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TWC News: Cardinal Dolan Mobbed By Media During Day Of "Rest" Before Conclave
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VATICAN CITY - Sunday was a day of rest and observance of the Christian Sabbath in Rome for cardinals preparing to elect a new leader of the Catholic Church, but the upcoming papal election dogged Cardinal Timothy Dolan of New York and Cardinal Sean O'Malley of Boston, two leading American contenders for the papacy.

The Vatican urged the cardinals to attend their assigned parish in Rome, or "titular see," for a day of reflection on Sunday. So Dolan went to Our Lady of Guadalupe Church in Monte Mario, Italy, which he had led since he was elevated to cardinal by Pope Benedict XVI last year.

As Dolan left the church, which is a 20-minute drive from the Vatican City, he fired his usual quick wit to the reporters and hinted he wanted the papal election to end quickly.

"I'm ready to go home. I ran out of socks," Dolan said.

In an earlier interview with Sirius XM, Dolan said there was much to celebrate on the fourth Sunday of Lent, known as "Rejoice Sunday."

"There is a spirit of joy. There's a spirit of joy among the College of Cardinals, because I think we have the seventh inning stretch today and we know the bottom of the ninth is in view. Because we're going to have the Mass of the Holy Spirit on Tuesday morning and we'll enter, officially, the conclave on Tuesday afternoon," Dolan said.

Aaron Calton, a theology student from Ohio, was visiting Our Lady of Guadalupe with his family and was in awe of viewing one of the potential papal candidates.

"To be even able to talk about an American pope, I think it's a tremendous change and a tremendous move forward for the church," Calton said. "Everybody's talking about a possible American pope, a possible South American pope, a possible African pope."

"I think it's been wonderful for the Archdiocese of New York, I think it's been wonderful for America," said Maria Maida, a New York worshipper at Our Lady of Guadalupe. "He's a lovable guy."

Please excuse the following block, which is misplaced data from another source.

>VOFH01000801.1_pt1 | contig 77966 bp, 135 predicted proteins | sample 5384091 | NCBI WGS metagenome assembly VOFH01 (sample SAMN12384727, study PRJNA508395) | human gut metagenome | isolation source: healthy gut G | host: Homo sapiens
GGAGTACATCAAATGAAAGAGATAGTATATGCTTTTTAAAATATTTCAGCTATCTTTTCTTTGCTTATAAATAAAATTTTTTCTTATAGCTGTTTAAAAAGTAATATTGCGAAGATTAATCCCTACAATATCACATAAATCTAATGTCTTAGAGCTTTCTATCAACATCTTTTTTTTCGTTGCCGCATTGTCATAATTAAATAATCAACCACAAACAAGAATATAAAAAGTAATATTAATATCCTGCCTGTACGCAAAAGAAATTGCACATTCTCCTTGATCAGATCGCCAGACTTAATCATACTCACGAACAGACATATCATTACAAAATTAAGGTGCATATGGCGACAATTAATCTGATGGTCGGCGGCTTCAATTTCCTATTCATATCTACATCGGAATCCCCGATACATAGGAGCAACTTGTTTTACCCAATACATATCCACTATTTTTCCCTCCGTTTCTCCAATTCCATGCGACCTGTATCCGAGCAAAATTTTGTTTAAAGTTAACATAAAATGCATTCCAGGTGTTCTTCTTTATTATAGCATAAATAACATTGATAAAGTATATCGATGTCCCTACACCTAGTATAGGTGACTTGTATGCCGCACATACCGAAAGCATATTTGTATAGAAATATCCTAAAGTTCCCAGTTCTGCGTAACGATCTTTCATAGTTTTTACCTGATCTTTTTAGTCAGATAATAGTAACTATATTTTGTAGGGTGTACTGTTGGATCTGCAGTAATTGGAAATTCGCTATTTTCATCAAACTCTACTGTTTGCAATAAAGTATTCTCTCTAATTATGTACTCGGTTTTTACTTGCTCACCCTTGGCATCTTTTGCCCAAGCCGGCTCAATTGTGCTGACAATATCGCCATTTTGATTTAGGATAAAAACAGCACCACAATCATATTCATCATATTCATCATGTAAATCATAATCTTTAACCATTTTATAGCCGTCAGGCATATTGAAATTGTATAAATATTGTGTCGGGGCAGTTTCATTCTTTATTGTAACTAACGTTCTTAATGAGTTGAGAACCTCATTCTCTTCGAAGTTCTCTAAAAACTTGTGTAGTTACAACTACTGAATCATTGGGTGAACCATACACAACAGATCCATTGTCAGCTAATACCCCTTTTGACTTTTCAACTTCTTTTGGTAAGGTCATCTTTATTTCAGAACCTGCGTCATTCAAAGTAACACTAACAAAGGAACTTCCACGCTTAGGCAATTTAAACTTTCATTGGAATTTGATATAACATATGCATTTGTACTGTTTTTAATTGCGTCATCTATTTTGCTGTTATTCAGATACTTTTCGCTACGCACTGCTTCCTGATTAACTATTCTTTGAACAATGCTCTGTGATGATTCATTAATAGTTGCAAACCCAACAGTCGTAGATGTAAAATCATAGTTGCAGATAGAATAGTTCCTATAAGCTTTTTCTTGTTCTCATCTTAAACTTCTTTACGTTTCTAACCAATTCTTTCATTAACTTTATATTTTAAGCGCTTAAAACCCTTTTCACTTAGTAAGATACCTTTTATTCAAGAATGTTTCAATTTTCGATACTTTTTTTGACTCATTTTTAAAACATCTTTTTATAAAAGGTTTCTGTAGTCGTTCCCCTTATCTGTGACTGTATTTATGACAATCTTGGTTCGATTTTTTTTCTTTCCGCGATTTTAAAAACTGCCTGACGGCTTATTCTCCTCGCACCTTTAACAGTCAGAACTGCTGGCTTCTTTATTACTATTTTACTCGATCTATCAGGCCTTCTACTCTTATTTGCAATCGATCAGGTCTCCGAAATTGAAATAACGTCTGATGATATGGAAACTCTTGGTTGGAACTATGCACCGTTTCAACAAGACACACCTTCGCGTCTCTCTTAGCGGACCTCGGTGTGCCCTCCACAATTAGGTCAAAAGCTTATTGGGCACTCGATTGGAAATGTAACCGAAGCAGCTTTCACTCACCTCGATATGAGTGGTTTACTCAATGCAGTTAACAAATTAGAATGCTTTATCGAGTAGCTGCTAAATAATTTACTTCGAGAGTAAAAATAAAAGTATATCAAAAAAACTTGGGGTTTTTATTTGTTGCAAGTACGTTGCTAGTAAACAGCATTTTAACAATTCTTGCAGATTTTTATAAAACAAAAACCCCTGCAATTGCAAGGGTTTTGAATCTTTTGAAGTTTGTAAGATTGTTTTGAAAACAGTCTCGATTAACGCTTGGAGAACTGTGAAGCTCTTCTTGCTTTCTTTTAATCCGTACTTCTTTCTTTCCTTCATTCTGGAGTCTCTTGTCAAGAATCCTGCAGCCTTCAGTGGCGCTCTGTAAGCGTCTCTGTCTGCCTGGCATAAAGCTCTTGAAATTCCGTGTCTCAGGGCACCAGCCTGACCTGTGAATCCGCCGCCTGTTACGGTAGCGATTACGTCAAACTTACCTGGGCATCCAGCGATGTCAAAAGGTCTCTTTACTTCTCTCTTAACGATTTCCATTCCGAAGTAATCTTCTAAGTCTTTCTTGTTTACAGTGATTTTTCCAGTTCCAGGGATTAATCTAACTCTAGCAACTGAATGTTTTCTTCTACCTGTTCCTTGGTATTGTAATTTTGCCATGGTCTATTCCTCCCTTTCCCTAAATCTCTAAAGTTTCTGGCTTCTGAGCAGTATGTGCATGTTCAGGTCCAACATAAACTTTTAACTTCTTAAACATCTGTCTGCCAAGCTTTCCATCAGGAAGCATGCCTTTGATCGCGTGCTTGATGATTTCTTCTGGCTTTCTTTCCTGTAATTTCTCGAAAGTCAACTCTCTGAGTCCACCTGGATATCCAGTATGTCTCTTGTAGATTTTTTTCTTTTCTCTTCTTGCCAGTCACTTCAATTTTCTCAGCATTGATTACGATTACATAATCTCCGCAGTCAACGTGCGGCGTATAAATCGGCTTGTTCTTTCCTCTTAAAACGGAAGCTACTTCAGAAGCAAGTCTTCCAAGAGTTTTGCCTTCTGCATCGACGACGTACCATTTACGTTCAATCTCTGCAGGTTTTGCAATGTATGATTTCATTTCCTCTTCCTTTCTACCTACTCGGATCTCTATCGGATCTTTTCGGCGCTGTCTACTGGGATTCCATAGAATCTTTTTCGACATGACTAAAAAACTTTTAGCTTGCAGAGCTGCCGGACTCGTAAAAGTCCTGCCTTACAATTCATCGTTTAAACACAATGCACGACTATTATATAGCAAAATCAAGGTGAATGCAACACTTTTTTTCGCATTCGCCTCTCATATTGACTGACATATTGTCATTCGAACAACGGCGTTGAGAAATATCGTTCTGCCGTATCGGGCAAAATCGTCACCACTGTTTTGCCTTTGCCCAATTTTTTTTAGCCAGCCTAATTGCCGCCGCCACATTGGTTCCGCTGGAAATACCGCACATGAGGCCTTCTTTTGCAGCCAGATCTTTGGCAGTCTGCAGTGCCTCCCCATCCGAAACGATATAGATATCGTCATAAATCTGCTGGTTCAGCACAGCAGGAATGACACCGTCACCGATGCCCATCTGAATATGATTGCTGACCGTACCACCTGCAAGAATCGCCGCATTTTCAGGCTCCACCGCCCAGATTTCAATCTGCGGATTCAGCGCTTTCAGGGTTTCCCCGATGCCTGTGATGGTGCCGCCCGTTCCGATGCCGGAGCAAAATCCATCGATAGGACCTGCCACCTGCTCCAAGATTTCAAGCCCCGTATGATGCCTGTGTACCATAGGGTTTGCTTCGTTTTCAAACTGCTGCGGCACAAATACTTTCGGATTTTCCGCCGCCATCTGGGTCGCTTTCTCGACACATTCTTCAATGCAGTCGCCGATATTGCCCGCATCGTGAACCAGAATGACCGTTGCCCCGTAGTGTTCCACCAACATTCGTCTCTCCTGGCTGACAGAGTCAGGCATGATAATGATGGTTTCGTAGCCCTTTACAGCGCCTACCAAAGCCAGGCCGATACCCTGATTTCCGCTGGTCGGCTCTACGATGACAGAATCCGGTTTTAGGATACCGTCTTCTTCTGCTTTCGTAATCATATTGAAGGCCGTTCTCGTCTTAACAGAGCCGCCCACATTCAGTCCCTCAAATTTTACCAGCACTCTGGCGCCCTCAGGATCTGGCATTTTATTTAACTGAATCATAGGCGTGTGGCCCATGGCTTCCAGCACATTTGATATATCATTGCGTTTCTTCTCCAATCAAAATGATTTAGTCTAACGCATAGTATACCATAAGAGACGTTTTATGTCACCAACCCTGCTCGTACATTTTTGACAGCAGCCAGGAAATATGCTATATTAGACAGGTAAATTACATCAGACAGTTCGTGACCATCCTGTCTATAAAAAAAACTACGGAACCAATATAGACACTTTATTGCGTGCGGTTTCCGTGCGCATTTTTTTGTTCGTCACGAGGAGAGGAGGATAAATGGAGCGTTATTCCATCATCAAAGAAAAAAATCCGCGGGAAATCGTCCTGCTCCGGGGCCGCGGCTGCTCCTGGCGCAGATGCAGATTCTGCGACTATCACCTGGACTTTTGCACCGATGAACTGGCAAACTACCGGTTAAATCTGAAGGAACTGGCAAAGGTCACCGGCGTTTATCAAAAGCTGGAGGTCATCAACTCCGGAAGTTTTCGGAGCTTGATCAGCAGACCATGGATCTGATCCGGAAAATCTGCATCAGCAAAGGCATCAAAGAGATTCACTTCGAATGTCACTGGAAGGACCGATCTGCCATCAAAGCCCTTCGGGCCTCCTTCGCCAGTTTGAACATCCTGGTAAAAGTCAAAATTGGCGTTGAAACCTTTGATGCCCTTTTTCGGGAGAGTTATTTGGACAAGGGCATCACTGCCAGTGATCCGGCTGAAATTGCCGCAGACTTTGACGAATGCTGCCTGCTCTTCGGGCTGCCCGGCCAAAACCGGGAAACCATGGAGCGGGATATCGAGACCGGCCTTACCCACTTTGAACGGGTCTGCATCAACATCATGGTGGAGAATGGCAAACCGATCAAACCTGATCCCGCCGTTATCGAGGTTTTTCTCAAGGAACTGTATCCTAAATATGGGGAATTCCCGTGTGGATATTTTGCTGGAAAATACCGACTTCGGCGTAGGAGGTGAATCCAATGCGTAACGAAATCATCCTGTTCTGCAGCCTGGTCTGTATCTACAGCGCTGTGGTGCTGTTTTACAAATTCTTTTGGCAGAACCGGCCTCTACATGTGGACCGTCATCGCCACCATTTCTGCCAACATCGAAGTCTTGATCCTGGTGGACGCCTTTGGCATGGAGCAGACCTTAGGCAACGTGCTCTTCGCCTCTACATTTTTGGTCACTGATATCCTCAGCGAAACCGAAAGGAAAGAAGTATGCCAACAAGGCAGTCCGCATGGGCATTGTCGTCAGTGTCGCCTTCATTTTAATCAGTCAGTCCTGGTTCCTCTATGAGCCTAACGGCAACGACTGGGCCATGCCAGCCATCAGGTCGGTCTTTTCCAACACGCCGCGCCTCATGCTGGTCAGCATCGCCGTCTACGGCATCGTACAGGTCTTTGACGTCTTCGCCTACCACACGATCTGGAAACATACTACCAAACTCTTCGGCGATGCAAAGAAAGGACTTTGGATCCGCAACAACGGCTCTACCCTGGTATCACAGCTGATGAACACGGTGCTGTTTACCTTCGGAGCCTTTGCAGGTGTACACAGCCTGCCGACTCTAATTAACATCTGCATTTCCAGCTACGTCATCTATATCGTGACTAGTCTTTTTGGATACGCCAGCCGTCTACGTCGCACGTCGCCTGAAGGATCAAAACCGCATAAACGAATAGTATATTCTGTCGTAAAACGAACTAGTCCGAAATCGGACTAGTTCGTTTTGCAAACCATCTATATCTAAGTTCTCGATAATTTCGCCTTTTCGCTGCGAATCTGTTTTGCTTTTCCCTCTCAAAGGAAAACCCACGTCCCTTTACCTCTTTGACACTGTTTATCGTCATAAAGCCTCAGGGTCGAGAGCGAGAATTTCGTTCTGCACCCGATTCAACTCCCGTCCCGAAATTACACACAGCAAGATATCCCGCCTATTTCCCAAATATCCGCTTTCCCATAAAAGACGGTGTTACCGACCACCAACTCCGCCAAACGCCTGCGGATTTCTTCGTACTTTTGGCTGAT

"The crowd liked that, he said, 'Don't tell the people of New York, it's a secret -- you're my favorite parish after St. Patrick's [Cathedral],'" said a clergyman who also attended the service.

The significance of this Mass possibly being the last Dolan celebrates as a cardinal was not lost on the residents of Monte Mario in Our Lady of Guadalupe.

"I think it is very possible he could be pope," an Italian parishioner said through an interpreter. "He's confident, he has authority, he's very strong."

Meanwhile, in Our Lady of Victory Church in Rome, it was standing-room only at a Mass officiated by Cardinal Sean O'Malley of Boston, who is seen as another leading American candidate for pope.

A nun in the crowd, Sister Bernadette Reis of the Daughters of St. Paul, was not sure whether someone from the United States could become the next pontiff.

"The United States has exported its culture worldwide, so in terms of that it's kind of hard in other countries that this is also going to be an American-type influence, you know what I mean? A superpower," Sister Bernadette said. "So now I'm not sure. However, the church always needs to transcend even those paradigms."

The cardinals will hold a meeting on Monday morning and are expected to move into residence within the Vatican City by that evening.

On Tuesday morning, the cardinals will hold a Mass, enter the Sistine Chapel and hold their first round of anonymous balloting.

If no one is elected in the initial vote, cardinals will increase voting Wednesday, casting ballots twice in the morning and twice in the afternoon for the rest of the week.

If no pope is elected by Friday, voting is suspended for Saturday, which would be a day of prayer.

Church officials hope to have a new leader in place before Holy Week, which starts on Palm Sunday, March 24.

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